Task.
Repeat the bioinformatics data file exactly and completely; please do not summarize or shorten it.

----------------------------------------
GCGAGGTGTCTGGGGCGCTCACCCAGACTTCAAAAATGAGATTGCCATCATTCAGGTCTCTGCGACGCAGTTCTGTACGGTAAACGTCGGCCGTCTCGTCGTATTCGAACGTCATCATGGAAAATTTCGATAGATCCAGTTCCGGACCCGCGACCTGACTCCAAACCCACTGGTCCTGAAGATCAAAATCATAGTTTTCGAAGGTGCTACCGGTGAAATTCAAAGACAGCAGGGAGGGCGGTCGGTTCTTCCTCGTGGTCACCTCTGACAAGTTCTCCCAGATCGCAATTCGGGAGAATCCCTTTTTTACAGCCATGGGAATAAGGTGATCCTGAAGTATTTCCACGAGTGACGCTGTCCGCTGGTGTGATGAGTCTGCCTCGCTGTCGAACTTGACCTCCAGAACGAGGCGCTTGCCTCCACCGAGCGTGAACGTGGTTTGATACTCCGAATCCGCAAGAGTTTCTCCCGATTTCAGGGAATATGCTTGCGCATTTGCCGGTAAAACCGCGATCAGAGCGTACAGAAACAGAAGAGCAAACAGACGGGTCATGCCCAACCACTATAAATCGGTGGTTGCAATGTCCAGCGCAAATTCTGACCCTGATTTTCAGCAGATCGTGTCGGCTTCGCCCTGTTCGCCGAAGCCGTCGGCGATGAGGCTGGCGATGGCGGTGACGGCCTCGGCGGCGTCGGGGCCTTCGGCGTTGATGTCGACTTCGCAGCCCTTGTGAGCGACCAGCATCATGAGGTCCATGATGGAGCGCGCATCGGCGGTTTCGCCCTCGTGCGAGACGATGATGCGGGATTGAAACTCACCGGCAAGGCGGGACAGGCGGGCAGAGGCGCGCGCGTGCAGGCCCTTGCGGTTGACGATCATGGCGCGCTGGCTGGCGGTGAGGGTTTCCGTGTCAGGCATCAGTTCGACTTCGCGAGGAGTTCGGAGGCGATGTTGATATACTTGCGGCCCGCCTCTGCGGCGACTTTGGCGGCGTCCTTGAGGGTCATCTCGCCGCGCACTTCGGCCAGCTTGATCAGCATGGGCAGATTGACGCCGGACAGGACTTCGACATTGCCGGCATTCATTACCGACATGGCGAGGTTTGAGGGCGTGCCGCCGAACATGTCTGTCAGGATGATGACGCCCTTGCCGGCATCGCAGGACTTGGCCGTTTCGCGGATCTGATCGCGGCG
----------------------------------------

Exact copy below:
GCGAGGTGTCTGGGGCGCTCACCCAGACTTCAAAAATGAGATTGCCATCATTCAGGTCTCTGCGACGCAGTTCTGTACGGTAAACGTCGGCCGTCTCGTCGTATTCGAACGTCATCATGGAAAATTTCGATAGATCCAGTTCCGGACCCGCGACCTGACTCCAAACCCACTGGTCCTGAAGATCAAAATCATAGTTTTCGAAGGTGCTACCGGTGAAATTCAAAGACAGCAGGGAGGGCGGTCGGTTCTTCCTCGTGGTCACCTCTGACAAGTTCTCCCAGATCGCAATTCGGGAGAATCCCTTTTTTACAGCCATGGGAATAAGGTGATCCTGAAGTATTTCCACGAGTGACGCTGTCCGCTGGTGTGATGAGTCTGCCTCGCTGTCGAACTTGACCTCCAGAACGAGGCGCTTGCCTCCACCGAGCGTGAACGTGGTTTGATACTCCGAATCCGCAAGAGTTTCTCCCGATTTCAGGGAATATGCTTGCGCATTTGCCGGTAAAACCGCGATCAGAGCGTACAGAAACAGAAGAGCAAACAGACGGGTCATGCCCAACCACTATAAATCGGTGGTTGCAATGTCCAGCGCAAATTCTGACCCTGATTTTCAGCAGATCGTGTCGGCTTCGCCCTGTTCGCCGAAGCCGTCGGCGATGAGGCTGGCGATGGCGGTGACGGCCTCGGCGGCGTCGGGGCCTTCGGCGTTGATGTCGACTTCGCAGCCCTTGTGAGCGACCAGCATCATGAGGTCCATGATGGAGCGCGCATCGGCGGTTTCGCCCTCGTGCGAGACGATGATGCGGGATTGAAACTCACCGGCAAGGCGGGACAGGCGGGCAGAGGCGCGCGCGTGCAGGCCCTTGCGGTTGACGATCATGGCGCGCTGGCTGGCGGTGAGGGTTTCCGTGTCAGGCATCAGTTCGACTTCGCGAGGAGTTCGGAGGCGATGTTGATATACTTGCGGCCCGCCTCTGCGGCGACTTTGGCGGCGTCCTTGAGGGTCATCTCGCCGCGCACTTCGGCCAGCTTGATCAGCATGGGCAGATTGACGCCGGACAGGACTTCGACATTGCCGGCATTCATTACCGACATGGCGAGGTTTGAGGGCGTGCCGCCGAACATGTCTGTCAGGATGATGACGCCCTTGCCGGCATCGCAGGACTTGGCCGTTTCGCGGATCTGATCGCGGCG